New US President Joe Biden's first major speech on foreign policy shows a very different style and ideas to those of his predecessor. But can the talk make the walk?
Building US foreign policy, in contrast to other government policy-making, is pre-eminently the province of a president and his (or her) government. One obvious example has been newly inaugurated President Joe Biden's reassertion of the US's participation in the Paris Agreement on climate and the centrality of climate/ecology/environmental concerns within foreign policy.
In the case of the Paris Agreement, because it was an agreement and not a formal international treaty, his decision required no formal, constitutionally mandated Senate approval to make it happen. Similarly, the Biden administration's reaffiliation with the World Health Organisation (WHO) needed no immediate congressional agreement.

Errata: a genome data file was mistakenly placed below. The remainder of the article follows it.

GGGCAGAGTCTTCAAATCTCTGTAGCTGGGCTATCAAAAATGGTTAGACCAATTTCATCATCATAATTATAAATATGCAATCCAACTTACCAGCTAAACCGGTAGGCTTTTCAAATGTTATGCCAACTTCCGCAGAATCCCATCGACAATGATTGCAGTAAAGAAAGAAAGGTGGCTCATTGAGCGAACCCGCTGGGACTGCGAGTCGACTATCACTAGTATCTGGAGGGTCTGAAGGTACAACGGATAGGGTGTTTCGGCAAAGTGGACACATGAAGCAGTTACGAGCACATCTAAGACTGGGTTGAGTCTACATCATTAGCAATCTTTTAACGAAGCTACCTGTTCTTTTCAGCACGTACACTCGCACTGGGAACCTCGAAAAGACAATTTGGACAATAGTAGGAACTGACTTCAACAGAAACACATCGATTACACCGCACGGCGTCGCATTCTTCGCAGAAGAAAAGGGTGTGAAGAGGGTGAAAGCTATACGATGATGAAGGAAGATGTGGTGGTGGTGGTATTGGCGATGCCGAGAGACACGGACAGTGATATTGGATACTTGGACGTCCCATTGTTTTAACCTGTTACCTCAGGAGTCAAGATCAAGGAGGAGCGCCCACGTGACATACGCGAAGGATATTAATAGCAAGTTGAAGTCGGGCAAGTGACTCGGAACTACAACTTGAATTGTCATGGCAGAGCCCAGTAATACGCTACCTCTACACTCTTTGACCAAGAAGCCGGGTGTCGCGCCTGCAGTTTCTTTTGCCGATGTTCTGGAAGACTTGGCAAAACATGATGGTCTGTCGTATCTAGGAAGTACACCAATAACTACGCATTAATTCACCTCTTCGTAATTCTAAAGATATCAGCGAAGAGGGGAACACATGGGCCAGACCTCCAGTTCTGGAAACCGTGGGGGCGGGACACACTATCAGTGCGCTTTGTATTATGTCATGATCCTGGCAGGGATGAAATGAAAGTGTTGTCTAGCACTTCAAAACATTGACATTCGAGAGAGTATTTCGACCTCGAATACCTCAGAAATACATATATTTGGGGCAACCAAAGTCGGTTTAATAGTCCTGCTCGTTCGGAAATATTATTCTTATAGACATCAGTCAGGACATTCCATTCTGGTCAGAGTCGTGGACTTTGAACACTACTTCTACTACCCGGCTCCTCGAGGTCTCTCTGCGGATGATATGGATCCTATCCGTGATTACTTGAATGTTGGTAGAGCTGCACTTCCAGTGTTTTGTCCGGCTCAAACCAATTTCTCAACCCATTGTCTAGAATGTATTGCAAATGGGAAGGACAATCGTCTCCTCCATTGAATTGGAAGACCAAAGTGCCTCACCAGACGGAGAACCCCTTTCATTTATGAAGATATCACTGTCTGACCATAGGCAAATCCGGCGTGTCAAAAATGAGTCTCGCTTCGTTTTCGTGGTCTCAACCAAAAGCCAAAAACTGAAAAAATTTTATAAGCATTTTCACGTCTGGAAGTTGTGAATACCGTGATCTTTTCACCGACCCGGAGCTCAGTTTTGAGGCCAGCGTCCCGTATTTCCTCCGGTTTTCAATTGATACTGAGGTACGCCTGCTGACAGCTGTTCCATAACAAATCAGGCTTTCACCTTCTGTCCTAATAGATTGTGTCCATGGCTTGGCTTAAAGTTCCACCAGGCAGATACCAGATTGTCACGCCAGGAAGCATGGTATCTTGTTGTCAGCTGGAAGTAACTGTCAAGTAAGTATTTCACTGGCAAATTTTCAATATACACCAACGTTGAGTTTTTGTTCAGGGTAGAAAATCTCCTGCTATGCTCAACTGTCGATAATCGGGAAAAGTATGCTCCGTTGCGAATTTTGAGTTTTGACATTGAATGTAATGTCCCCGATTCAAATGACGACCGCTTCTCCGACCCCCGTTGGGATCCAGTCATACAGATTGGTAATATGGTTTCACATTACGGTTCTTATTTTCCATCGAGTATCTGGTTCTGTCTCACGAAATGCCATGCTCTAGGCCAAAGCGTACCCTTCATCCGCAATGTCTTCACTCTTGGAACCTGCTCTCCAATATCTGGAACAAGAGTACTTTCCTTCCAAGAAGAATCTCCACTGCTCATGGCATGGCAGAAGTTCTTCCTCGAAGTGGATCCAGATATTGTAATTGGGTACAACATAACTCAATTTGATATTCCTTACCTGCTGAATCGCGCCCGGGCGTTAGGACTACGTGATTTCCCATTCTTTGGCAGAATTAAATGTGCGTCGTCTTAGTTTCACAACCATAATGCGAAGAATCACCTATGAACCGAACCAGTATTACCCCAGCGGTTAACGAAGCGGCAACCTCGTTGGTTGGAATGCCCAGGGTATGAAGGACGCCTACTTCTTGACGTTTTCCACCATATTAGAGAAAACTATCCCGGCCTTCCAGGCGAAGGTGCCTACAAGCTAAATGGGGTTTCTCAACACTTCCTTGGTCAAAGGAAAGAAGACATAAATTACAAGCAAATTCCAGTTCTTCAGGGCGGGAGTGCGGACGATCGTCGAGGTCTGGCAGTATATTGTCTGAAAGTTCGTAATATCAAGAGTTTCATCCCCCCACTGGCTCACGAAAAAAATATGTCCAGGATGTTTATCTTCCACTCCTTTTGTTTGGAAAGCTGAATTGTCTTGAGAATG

Of course, once a policy requires funding, Congress necessarily gets into the action. Even purely executive decisions can attract attention, and even tortuous, sand grain by sand grain examinations of presidential decisions and actions, or of the consequences of actions or inaction. The rationale here is that there must be congressional oversight of the executive, an essential part of the constitutional checks and balances order of things.
Consider, for example, the...